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79 Md. L. Rev. Online 1 (2020)

handle is hein.journals/endnot79 and id is 1 raw text is: 

                           ROBIN FELDMAN*


       The Food and Drug Administration's citizen petition process
     provides an avenue for ordinary citizens to raise concerns and
     participate in the regulatory process. Abuse of that process has
     been documented as an example of the legal maneuvering used by
     pharmaceutical companies to protect their brand-name drug
     revenue streams from the introduction of low-cost generics. To
     date, the financial cost to society of these delays has not been
     calculated in the literature, which likely hinders the push for
     policy solutions. Drawing from a previously published data set
     on 249 citizen petitions, this Article will identify four petitions
     that were highly likely to have been the final obstacle to a generic
     drug entering the market. Specifically, the petitions were denied;
     the FDA approved the generics within one business day of
     denying the petitions; and the generics came to market within one
     week of the FDA's approval, signaling that the petitions were the
     final obstacle standing in the way of the generic's entry to
     market. Using these four dubious citizen petitions, this Article
     will find that the total financial cost to society from citizen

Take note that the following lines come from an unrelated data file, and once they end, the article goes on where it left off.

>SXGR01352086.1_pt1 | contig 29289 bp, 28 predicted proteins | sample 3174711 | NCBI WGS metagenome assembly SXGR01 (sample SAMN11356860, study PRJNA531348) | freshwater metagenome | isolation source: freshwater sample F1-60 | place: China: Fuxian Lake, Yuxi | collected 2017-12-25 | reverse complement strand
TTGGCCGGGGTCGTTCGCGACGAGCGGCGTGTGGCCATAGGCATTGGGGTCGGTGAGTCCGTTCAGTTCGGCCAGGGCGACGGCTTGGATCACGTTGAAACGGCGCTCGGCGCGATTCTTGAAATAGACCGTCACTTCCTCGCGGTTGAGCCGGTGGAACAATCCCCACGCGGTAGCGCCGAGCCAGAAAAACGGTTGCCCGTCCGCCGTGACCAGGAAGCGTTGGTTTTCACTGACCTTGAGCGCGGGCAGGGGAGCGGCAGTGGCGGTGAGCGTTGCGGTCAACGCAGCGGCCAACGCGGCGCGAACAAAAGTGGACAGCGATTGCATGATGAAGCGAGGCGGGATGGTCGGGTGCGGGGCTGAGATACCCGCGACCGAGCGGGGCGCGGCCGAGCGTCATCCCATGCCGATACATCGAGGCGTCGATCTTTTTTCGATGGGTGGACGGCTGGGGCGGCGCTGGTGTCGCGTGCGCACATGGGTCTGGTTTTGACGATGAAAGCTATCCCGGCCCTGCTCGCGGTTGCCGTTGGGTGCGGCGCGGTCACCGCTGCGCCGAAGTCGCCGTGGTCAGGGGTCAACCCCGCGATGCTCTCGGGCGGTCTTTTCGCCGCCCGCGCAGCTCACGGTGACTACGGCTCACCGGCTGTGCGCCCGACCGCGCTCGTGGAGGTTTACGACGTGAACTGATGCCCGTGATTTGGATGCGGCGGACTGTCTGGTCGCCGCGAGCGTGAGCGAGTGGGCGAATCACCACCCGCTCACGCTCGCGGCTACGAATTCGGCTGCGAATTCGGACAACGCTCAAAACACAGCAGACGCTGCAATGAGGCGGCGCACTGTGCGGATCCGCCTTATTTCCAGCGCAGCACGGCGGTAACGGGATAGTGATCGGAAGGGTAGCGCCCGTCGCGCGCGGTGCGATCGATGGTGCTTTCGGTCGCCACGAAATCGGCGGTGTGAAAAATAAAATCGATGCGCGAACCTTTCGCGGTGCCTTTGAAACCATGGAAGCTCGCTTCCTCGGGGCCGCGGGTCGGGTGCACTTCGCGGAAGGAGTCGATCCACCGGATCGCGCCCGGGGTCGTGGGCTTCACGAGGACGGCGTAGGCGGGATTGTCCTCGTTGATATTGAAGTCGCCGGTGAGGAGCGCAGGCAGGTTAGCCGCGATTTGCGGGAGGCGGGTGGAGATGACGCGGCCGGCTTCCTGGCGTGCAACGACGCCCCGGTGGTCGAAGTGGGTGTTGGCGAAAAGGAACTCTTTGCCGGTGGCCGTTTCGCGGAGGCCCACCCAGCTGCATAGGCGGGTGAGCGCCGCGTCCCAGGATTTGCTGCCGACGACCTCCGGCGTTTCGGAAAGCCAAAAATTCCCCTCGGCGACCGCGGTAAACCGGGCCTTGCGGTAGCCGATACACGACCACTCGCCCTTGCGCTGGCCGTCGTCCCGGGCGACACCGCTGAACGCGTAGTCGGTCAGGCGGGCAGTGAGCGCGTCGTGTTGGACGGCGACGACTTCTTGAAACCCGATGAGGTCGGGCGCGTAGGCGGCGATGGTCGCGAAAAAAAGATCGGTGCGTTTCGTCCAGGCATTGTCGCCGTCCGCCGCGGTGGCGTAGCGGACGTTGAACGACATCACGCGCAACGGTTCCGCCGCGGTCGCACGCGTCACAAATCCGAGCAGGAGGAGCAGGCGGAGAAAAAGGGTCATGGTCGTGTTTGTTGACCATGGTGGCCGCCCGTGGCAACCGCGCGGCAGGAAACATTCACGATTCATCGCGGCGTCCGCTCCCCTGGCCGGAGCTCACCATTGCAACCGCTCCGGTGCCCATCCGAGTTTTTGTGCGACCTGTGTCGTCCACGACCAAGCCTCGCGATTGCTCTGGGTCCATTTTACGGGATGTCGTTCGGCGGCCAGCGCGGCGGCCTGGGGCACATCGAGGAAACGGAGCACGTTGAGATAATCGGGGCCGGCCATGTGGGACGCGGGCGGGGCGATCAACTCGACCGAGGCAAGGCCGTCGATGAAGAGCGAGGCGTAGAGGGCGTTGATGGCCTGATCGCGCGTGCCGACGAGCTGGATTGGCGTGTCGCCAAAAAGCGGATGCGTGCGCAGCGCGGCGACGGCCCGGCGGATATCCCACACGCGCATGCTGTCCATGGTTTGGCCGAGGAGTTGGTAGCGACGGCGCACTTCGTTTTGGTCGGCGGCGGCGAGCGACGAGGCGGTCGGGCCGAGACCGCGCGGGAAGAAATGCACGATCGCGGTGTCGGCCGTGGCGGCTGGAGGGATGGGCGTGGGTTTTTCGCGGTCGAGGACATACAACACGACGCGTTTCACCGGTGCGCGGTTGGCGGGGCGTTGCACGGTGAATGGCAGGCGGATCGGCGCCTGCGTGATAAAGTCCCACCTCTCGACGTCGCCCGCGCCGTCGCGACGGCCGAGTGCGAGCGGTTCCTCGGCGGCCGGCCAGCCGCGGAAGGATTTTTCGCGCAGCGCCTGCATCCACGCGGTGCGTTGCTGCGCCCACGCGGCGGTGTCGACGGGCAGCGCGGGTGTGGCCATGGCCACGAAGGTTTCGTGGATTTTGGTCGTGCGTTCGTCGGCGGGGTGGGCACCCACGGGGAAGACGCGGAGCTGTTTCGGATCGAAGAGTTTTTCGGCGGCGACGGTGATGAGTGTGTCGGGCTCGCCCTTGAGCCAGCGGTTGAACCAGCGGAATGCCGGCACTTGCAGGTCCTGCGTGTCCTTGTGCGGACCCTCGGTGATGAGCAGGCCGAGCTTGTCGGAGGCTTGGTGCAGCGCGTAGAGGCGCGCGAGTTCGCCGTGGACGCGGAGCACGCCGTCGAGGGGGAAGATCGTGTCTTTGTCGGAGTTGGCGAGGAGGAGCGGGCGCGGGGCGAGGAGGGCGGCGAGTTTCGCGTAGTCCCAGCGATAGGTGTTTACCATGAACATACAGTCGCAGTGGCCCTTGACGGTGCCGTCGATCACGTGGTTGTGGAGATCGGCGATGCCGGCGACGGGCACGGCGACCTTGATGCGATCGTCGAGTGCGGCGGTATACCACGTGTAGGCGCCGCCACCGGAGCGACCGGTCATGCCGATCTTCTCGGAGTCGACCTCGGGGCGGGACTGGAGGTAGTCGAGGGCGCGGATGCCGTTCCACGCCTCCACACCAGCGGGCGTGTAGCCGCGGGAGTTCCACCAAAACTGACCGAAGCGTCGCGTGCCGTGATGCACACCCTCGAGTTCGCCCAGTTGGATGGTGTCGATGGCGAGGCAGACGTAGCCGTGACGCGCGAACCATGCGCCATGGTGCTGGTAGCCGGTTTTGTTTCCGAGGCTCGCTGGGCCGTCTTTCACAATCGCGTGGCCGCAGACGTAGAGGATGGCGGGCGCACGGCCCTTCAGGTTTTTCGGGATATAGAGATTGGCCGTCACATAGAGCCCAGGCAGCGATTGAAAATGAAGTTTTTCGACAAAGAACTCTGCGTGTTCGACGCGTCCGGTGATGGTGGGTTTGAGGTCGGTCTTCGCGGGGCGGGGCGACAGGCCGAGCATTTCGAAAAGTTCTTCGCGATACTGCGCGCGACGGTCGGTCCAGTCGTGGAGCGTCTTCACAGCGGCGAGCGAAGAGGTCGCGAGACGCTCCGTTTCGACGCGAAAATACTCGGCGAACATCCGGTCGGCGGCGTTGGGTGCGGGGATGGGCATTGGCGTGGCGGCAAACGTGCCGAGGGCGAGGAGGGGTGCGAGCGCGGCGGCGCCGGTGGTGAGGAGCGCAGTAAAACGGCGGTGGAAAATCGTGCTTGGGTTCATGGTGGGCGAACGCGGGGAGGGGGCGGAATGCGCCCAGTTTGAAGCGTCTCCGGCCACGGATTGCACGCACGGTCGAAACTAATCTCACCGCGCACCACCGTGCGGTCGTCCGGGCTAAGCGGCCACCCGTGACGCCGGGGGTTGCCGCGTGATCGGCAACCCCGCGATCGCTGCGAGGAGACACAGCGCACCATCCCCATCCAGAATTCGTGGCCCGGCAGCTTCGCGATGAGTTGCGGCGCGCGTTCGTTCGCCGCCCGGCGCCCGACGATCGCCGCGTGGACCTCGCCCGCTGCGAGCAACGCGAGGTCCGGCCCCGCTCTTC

petition delays was $1.9 billion or $3.6 million per day.' The
     total financial cost to government-provided insurance programs
     in the same period was roughly $782 million. This Article will
     employ a conservative methodology (choosing only four petitions
     that meet the criteria of but for this citizen petition, the generic
     would have gone to market). Thus, the estimates are likely low.
     Citizen petitions that contributed to a generic delay as one of
     many tactics or for which there was not sufficient volume and
     usage information were eliminated from consideration in this

© 2020 Robin Feldman.
    * Arthur J. Goldberg Distinguished Professor of Law, Director of the Center for Innovation
(C4i), University of California Hastings Law. I wish to thank Ramy Alsaffar, Colin Burke, Nick
Massoni, Sophia Tao, and David Toppelberg for invaluable research assistance. This project was
funded in part by a grant from the Laura and John Arnold Foundation.
    1. See infra Section I.B.
    2. See infra Section I.B.

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